Textual Criticism



   On-Line Resources

   An important question that scholars ask about the Bible is, how close are the manuscripts from which we presently translate the Bible, to the originals?  That is, what, if any is the evidence for textual corruption and, if so, how serious might that corruption be in terms of changing the essential content and message of the Bible?

   Do we have the original manuscripts for the books of the Bible?  How (by what methods) would we detect corruption of the text if there were any?  What is the level, if any, of corruption in the text and to what extent does this affect Christian doctrine?  These are some of the important questions that have been asked about the collection of books we call our Bible.  Questions of these sort are are answered in the discipline called “lower criticism” or “textual criticism”  (where the word criticism should be understood to mean something like “analysis”).

   The resources in this section are designed to help you get a good sense of the current state of affairs in this discipline, especially as they relate to explaining and defending the Christian faith.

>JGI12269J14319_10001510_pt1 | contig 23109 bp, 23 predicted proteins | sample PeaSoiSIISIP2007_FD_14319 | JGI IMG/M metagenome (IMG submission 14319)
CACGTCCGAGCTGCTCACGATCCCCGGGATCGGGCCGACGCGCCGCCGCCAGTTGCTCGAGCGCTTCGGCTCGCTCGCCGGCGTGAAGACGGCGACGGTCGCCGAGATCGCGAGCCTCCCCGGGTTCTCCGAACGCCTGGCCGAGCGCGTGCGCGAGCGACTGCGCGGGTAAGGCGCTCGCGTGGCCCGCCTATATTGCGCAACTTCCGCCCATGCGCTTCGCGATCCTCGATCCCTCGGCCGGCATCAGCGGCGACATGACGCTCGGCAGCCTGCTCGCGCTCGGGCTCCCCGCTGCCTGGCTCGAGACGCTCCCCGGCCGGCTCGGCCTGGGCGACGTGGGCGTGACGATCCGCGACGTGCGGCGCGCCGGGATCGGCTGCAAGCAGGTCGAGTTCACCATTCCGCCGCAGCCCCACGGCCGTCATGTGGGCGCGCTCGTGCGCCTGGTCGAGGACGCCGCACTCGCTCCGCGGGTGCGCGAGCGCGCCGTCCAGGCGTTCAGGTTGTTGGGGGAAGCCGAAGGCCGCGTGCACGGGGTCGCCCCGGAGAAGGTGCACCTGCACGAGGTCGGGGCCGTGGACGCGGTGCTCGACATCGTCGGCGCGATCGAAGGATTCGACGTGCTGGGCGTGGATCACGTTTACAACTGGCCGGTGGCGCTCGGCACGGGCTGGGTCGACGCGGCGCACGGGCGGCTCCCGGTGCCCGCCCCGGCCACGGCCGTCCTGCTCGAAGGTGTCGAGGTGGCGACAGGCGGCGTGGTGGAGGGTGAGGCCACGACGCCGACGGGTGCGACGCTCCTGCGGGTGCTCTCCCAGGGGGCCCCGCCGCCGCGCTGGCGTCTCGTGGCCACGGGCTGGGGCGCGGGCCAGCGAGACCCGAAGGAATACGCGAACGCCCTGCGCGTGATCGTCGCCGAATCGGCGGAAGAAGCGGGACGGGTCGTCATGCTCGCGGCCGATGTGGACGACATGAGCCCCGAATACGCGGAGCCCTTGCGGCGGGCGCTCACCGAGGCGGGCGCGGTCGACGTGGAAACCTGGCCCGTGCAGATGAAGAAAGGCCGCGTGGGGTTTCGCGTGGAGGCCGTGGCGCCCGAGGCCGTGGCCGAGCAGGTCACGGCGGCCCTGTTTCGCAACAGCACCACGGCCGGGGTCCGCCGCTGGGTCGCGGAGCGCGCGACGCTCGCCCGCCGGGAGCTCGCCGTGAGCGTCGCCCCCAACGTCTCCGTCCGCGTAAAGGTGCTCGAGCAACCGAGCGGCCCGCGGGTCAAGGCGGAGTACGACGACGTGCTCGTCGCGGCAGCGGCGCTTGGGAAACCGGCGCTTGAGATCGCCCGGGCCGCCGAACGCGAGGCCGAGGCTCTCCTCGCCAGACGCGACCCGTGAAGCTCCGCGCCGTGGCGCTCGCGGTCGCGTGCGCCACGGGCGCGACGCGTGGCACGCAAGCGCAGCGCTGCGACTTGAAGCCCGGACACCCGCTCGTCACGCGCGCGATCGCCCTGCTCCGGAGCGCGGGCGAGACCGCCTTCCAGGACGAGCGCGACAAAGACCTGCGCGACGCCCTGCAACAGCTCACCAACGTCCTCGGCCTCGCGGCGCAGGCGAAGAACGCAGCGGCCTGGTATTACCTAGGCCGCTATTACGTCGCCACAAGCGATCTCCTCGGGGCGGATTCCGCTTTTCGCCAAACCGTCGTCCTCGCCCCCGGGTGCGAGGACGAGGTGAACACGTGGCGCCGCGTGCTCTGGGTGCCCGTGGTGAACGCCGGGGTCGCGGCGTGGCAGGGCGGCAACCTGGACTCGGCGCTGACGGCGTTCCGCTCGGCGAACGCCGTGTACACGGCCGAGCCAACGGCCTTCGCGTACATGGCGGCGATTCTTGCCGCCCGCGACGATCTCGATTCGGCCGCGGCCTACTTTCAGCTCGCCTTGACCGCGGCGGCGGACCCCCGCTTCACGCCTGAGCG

It would be naive indeed to think these sort of questions would not come up in a ministry in the academic milieu.  These sort of questions can and have pulled the rug out from under the feet of benighted Bible believers who have not interacted with these issues.  However, a nuanced view that is familiar with the these concerns is in a stronger position than it is often realized.  Indeed there are good scholars--especially New Testament scholars--that think textual criticism provides a strong suit for apologists who do not overstate their case.  There are many textual problems, but we are provided with a rich array of extant textual variants from which we can winnow out those that are clearly later changes.  And for the New Testament there are good reasons to think that no important doctrine is beholding to those textual problems.

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